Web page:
It's an especially busy time for Olivia Newton-John, who famously played Sandy opposite John Travolta's Danny in the blockbuster film of the Broadway musical Grease. In fact, 2011-12 marks the singing actress' 40th year in the music business, having sold over a staggering 100 million albums with four Grammy Awards to her credit. "Portraits: A Tribute to the Great Women of Song," a re-release of an earlier recording titled "Indigo," recently hit stores and features songs/artists that inspired Newton-John, from Doris Day to Karen Carpenter to Julie London and Dionne Warwick. She will also offer a brief concert tour in the New Jersey-New York area next month: Tour dates include Dec. 2 in Verona, NY, at Turning Stone Resort & Casino Showroom; Dec. 4 in Tarrytown, NY, at Tarrytown Music Hall; Dec. 7 in Englewood, NJ, at Bergen Performing Arts Center; Dec. 8 in Westbury, NY, at NYCB Theatre at Westbury; Dec. 9 in Atlantic City, NJ, at Caesars Atlantic City; and Dec. 10 in Albany, NY, at Palace Theatre. Beginning Jan. 26, 2012, Newton-John will be seen in the motion picture "A Few Best Men" from the director of "Priscilla Queen of the Desert" and the writer and producers of "Death at a Funeral." And, on a more personal note, Newton-John, a breast cancer "thriver" (diagnosed in 1992 and cancer-free for almost 20 years), will see the opening of The Olivia Newton-John Cancer and Wellness Centre in Melbourne, Australia, in 2012. Last week, I had the chance to have a very brief chat with the internationally-known singer; that conversation follows.
Question: Since you had such a big success with "Grease," I was wondering if you were ever asked to be part of a Broadway musical.
Olivia Newton-John: I have been asked to be a part of a few Broadway musicals, but it's such an intense job that I have never taken it on. [Laughs.]… It's really hard work, and I think I'm—I don't like to say lazy because I'm not a lazy person—but it just sounds very, very difficult to do that. But if something came up that was really phenomenal and I had to do it, of course I would.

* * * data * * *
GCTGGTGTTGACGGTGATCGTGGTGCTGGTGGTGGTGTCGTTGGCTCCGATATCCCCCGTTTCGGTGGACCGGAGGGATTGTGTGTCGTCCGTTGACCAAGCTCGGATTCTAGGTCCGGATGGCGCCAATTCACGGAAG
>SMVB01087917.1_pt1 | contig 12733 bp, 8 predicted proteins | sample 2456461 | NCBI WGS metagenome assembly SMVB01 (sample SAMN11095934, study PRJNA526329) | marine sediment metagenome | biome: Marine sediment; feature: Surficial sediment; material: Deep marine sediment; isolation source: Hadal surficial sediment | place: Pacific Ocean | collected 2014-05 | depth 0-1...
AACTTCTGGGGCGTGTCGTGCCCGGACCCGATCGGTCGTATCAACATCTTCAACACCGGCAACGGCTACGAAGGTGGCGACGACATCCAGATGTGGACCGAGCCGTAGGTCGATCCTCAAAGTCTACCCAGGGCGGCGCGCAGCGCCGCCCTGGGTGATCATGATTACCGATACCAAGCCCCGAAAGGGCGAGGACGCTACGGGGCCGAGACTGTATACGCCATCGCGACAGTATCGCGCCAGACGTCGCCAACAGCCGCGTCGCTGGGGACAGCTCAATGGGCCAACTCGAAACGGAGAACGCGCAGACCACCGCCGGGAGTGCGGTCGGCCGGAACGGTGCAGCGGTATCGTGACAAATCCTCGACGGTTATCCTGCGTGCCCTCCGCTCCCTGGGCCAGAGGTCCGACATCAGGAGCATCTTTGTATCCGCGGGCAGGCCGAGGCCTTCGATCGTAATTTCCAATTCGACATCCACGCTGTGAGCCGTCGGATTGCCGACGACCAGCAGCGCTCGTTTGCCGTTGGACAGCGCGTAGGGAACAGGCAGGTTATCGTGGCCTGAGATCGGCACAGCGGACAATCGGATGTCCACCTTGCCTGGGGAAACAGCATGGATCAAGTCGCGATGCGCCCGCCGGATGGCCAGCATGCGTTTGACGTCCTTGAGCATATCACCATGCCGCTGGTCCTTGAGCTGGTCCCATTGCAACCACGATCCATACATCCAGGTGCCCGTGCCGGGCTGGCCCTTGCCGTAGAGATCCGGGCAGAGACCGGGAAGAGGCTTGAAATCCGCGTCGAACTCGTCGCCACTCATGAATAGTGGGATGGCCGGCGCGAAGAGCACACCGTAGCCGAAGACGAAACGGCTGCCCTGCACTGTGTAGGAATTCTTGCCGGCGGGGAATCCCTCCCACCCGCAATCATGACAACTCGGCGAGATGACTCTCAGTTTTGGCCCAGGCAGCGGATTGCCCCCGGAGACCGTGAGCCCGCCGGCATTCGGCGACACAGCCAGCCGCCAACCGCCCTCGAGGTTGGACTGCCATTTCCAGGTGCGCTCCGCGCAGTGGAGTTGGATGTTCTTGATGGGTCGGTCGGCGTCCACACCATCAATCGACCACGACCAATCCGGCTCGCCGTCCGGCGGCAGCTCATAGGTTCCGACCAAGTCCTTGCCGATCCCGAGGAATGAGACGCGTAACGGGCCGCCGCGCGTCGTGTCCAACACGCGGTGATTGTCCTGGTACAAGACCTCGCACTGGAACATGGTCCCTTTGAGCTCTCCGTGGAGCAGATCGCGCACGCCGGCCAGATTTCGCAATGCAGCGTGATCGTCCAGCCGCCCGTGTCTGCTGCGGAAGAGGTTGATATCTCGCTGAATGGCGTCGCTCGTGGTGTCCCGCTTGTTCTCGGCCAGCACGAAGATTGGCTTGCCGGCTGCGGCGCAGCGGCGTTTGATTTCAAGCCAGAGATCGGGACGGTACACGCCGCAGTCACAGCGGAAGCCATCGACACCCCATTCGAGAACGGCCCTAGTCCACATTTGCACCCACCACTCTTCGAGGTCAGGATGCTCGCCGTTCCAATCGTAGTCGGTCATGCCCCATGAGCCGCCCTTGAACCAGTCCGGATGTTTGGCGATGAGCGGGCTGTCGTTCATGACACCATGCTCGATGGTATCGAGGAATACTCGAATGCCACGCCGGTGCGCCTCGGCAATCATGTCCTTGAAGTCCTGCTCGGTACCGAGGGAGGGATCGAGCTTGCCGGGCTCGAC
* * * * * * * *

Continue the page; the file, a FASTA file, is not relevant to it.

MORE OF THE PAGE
Question: Was musical theatre something you were involved in when you were growing up or were you more pop-oriented in terms of what you listened to?
Newton-John: I think I was more pop-oriented. I did things at school, but never seriously did a musical.
Question: I was wondering whether you got to see Xanadu when it was on Broadway?
Newton-John: Yes, I did. I went to the opening night, actually, and also the opening in Australia. It was on in Australia for a while, too.
Question: What was that like for you?
Newton-John: Hysterical. Loved it. I probably laughed more than anyone. Question: Tell me about your experience filming "Glee."
Newton-John: Well, it was just a hoot, really. You've got Jane Lynch and they've redesigned the set of "Physical" exactly like it was 25 or more years ago, and it was very fun. She's lovely and everyone was. I had a blast.
Question: Any chance you might get to return to the show?
Newton-John: I don't know, you'd have to talk to Ryan [Murphy]. [Laughs.] I think with so many people wanting to be on, I had my moment and that was fun.
Newton-John: I play mother of the bride—a crazy mother of the bride—who loses it at the wedding because everything goes wrong, and she's had it with her controlling husband, so it's a very different kind of role [for me]… I get to really go from being a very controlled person to someone who loses control. [Laughs.] I had good fun.
Question: How does acting in a movie or TV compare for you with singing in concert? Do you have a preference?